Sisterhood of the Traveling Blog AND Attack of the Internal Editor

It’s Lydia’s turn to discuss the importance of stories! Click here for her post.


I can say with relative confidence that my writing skills have steadily improved over the past two years. I can also safely say that I’m a fast-paced, sometimes sloppy panster at heart. Seriously. Every time I try to outline, I veer off of it in less than a paragraph. I’m not kidding.

Anyway, I’ve noticed that along with increasing skill comes increasing persnicketiness about what I write. This has benefits and drawbacks. I can admit–despite my rushed seat-of-the-pants-writerly-ways–it’s good to slow down and take my time in crafting a novel. It forces me to choose awesome words instead of good ones. BUT, the pressure of picking the RIGHT word the first time often leads me to a stand still. Like literally.

Case in point. My most recent WIP (a middle grade adventure that I actually outlined! Holy shizz!) has been a complete blast to develop. The first four chapters practically wrote themselves. Yet it’s gotten to the point that every time I open the document, I freeze. I can’t decide what words to put on the page. What order do I want to write them? Who do I want to say what? Where do I want to put the description? What description do I want to include?

I don’t know, I don’t know, I don’t know!!!

A surge of frustration forces–yes, forces!–me to procrastinate. I look at Facebook, Twitter, online forums. I watch an episode of South Park, The Office, or Family Guy.

Two hours later, I return to the MS and fret some more. Why hasn’t the word count risen? (Duh. Cuz I didn’t write anything. Geez.)

What’s happening? Well, in my effort to “prove” I’m a good writer, I have unleashed the Hell beast otherwise known as the Internal Editor (cue horror movie soundtrack here). Any writerly person is very familiar with this monster. When properly fed and cared for, the internal editor can actually be helpful, even friendly. But when little devil runs amok through a first draft, it’s akin to a disaster.

So, dear friends, I’d love to hear from you what strategies have helped you tame Internal Editor.

I’ll start the dialogue by sharing my strategy:

  1. I free write. Screw picking great words. Just get the damn scene on the page.
  2. I re-read what I just wrote…and am pleasantly surprised it’s not as icky as I’d imagined.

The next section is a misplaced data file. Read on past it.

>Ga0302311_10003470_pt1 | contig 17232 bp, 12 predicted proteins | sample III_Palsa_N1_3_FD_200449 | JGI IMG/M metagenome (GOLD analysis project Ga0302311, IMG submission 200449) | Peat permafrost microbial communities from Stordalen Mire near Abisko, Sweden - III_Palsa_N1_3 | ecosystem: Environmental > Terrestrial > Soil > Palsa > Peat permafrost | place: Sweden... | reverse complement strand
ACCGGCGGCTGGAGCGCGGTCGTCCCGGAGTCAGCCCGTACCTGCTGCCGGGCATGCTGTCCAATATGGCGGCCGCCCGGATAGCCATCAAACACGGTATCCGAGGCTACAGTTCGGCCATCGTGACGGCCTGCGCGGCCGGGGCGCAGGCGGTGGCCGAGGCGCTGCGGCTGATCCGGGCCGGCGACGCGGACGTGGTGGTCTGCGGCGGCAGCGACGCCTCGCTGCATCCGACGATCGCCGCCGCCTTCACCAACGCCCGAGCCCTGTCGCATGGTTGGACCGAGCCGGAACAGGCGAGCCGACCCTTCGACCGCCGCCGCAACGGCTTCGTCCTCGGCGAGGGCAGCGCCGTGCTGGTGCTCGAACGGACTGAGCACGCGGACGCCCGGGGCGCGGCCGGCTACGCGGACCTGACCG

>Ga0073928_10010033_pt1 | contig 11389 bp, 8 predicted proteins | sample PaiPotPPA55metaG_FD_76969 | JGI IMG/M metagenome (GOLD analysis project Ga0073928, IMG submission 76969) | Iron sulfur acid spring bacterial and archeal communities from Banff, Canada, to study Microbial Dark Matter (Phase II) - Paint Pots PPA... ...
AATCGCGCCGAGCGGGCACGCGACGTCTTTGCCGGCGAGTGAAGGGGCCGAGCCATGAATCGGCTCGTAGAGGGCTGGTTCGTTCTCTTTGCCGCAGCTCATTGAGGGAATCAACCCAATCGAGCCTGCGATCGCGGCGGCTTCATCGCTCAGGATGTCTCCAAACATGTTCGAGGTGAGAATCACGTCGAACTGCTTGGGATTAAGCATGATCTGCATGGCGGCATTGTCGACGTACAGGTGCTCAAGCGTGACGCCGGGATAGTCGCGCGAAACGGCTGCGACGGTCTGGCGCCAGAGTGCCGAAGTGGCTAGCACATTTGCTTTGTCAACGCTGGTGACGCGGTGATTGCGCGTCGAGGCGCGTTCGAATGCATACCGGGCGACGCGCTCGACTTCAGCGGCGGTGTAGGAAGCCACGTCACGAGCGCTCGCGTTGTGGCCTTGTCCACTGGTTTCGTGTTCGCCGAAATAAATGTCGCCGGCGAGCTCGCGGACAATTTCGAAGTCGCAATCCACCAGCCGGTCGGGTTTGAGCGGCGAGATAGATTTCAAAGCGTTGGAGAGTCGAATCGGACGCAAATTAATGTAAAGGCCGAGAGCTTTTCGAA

3. I crit someone’s work.
  4. I read a book and “take notes” from the pros.
  5. I take a break. Burn out doesn’t do anybody any good. Just sayin’.
  6. I try to stop being my own worst enemy and let myself off the hook. It’s impossible to be perfect the first go around, so why set such an unrealistic goal? Right? Right.

Alrighty folks, your turn.

Hell beast, AKA Internal Editor. He also goes by the name Phil.

18 comments on “Sisterhood of the Traveling Blog AND Attack of the Internal Editor

  1. randomyriad says:

    When I am completely blocked, I will choose a section of a story or a chapter of a novel I am reading and rewrite it in my own words changing bits of it (tense, point of view, names, time period, locations, actions etc.) as I go. I usually get some interesting results that morph into an original story or at least an idea that I can work with. I almost always end up with a kernel of something that I build on. It helps me to get out of the prison of my own writing.

  2. Lynn Rush says:

    Okay, that picture is AWESOME!!!!

    The internal editor. Ahhh, that little stinker rears its ugly head once in a while. I usually go for a run or bike and kick its butt to the curb!!!

    I really believe in free writing. When I feel my editor starting to tighten it’s vise grip around my brain, I shake my head and tell myself, “Just write. I can go back and fix anything.”

    That helps, too!

    So, write on, my friend.

  3. It’s tough not to edit while writing. I’m with you on the just get the scene down. That’s the most important part cause without the writing, there’s not to edit.